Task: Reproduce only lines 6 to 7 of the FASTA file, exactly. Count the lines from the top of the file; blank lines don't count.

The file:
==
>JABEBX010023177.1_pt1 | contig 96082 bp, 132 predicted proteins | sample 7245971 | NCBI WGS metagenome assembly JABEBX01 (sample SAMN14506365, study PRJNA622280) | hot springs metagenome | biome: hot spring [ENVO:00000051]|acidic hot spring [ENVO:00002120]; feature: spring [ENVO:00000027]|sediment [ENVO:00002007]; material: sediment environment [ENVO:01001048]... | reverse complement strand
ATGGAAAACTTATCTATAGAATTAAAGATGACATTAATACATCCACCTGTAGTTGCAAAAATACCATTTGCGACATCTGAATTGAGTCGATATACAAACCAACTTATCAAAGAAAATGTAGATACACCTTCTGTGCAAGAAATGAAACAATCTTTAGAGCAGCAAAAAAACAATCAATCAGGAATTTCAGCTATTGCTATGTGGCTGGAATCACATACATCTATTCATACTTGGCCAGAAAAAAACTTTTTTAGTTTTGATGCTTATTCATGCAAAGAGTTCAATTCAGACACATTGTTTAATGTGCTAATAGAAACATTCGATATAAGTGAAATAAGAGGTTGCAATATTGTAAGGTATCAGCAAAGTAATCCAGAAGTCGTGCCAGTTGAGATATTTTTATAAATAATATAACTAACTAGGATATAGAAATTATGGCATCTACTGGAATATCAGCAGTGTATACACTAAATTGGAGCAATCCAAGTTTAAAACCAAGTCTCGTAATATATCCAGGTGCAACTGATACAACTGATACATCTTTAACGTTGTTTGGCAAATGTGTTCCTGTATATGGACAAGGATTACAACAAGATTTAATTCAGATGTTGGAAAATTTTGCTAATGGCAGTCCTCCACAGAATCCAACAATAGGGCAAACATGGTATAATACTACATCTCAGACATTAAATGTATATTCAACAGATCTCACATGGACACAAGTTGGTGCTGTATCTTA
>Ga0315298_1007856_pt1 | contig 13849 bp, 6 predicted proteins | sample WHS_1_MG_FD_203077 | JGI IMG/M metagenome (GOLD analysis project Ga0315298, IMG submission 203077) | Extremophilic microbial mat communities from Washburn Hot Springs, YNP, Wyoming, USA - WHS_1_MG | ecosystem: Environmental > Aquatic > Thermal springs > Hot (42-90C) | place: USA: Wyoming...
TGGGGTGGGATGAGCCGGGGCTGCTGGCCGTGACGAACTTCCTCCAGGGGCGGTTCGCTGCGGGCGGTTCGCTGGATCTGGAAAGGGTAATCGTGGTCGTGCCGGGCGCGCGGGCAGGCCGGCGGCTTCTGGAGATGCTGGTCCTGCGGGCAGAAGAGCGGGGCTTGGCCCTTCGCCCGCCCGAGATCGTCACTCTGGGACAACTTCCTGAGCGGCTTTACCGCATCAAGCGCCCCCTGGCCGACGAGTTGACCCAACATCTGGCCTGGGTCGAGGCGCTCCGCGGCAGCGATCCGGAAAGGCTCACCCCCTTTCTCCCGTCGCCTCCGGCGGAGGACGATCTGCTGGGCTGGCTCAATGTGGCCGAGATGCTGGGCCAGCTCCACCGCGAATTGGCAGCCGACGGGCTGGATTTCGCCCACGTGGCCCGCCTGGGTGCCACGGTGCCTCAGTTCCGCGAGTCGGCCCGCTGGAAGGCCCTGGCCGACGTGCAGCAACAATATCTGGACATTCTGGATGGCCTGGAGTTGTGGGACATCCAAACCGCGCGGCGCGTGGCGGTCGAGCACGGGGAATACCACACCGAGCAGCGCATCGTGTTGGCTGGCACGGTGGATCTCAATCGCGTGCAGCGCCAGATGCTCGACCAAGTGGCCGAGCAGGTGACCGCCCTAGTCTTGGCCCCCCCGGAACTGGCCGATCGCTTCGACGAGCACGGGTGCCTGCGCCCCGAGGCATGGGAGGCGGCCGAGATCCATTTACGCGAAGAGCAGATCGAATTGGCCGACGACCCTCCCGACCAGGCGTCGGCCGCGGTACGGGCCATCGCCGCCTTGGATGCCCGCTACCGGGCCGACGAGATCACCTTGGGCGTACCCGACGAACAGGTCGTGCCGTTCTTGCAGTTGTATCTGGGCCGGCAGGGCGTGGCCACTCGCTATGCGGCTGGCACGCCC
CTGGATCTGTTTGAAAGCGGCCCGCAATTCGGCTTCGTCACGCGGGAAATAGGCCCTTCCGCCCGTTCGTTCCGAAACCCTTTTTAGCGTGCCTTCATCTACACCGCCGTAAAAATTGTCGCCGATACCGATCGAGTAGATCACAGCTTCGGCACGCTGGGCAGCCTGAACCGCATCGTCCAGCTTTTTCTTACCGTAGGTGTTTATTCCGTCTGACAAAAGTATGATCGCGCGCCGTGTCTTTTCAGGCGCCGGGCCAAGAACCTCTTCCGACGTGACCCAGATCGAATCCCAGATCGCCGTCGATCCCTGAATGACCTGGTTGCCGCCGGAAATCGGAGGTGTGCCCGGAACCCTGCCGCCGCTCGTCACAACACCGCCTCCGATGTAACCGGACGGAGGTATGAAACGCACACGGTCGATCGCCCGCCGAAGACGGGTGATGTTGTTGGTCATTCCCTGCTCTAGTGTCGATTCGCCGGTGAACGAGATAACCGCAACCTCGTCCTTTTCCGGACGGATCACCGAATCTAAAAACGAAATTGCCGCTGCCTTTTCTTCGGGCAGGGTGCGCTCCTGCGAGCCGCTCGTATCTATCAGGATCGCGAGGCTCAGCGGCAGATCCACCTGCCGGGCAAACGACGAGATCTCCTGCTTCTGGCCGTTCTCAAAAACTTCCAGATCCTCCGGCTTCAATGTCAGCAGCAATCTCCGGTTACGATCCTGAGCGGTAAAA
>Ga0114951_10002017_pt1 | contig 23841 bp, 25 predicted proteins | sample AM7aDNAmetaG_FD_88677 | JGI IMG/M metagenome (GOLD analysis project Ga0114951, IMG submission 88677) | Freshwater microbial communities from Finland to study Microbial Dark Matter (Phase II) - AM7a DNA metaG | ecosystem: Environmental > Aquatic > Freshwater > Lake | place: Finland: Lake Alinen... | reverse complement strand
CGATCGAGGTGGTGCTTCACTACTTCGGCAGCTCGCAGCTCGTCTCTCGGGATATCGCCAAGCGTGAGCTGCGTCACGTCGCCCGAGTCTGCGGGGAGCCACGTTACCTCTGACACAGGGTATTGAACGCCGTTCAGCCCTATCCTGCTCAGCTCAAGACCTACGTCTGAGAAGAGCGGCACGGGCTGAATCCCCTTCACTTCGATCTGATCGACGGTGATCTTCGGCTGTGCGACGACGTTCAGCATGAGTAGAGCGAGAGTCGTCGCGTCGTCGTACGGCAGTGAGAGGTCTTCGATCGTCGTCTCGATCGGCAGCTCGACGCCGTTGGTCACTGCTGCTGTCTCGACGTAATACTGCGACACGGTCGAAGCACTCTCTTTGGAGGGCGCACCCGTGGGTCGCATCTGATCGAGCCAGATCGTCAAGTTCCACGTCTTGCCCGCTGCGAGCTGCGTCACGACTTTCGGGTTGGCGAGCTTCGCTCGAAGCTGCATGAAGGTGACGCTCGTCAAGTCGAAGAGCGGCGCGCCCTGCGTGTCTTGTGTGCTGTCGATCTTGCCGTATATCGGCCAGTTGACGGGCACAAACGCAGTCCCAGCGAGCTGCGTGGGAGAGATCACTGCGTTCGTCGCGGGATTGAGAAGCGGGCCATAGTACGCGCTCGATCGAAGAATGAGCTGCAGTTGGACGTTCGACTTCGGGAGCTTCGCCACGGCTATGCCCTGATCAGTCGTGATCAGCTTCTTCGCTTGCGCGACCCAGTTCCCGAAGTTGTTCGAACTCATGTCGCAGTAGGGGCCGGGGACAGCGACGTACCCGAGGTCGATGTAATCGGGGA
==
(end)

>Ga0114951_10002017_pt1 | contig 23841 bp, 25 predicted proteins | sample AM7aDNAmetaG_FD_88677 | JGI IMG/M metagenome (GOLD analysis project Ga0114951, IMG submission 88677) | Freshwater microbial communities from Finland to study Microbial Dark Matter (Phase II) - AM7a DNA metaG | ecosystem: Environmental > Aquatic > Freshwater > Lake | place: Finland: Lake Alinen... | reverse complement strand
CGATCGAGGTGGTGCTTCACTACTTCGGCAGCTCGCAGCTCGTCTCTCGGGATATCGCCAAGCGTGAGCTGCGTCACGTCGCCCGAGTCTGCGGGGAGCCACGTTACCTCTGACACAGGGTATTGAACGCCGTTCAGCCCTATCCTGCTCAGCTCAAGACCTACGTCTGAGAAGAGCGGCACGGGCTGAATCCCCTTCACTTCGATCTGATCGACGGTGATCTTCGGCTGTGCGACGACGTTCAGCATGAGTAGAGCGAGAGTCGTCGCGTCGTCGTACGGCAGTGAGAGGTCTTCGATCGTCGTCTCGATCGGCAGCTCGACGCCGTTGGTCACTGCTGCTGTCTCGACGTAATACTGCGACACGGTCGAAGCACTCTCTTTGGAGGGCGCACCCGTGGGTCGCATCTGATCGAGCCAGATCGTCAAGTTCCACGTCTTGCCCGCTGCGAGCTGCGTCACGACTTTCGGGTTGGCGAGCTTCGCTCGAAGCTGCATGAAGGTGACGCTCGTCAAGTCGAAGAGCGGCGCGCCCTGCGTGTCTTGTGTGCTGTCGATCTTGCCGTATATCGGCCAGTTGACGGGCACAAACGCAGTCCCAGCGAGCTGCGTGGGAGAGATCACTGCGTTCGTCGCGGGATTGAGAAGCGGGCCATAGTACGCGCTCGATCGAAGAATGAGCTGCAGTTGGACGTTCGACTTCGGGAGCTTCGCCACGGCTATGCCCTGATCAGTCGTGATCAGCTTCTTCGCTTGCGCGACCCAGTTCCCGAAGTTGTTCGAACTCATGTCGCAGTAGGGGCCGGGGACAGCGACGTACCCGAGGTCGATGTAATCGGGGA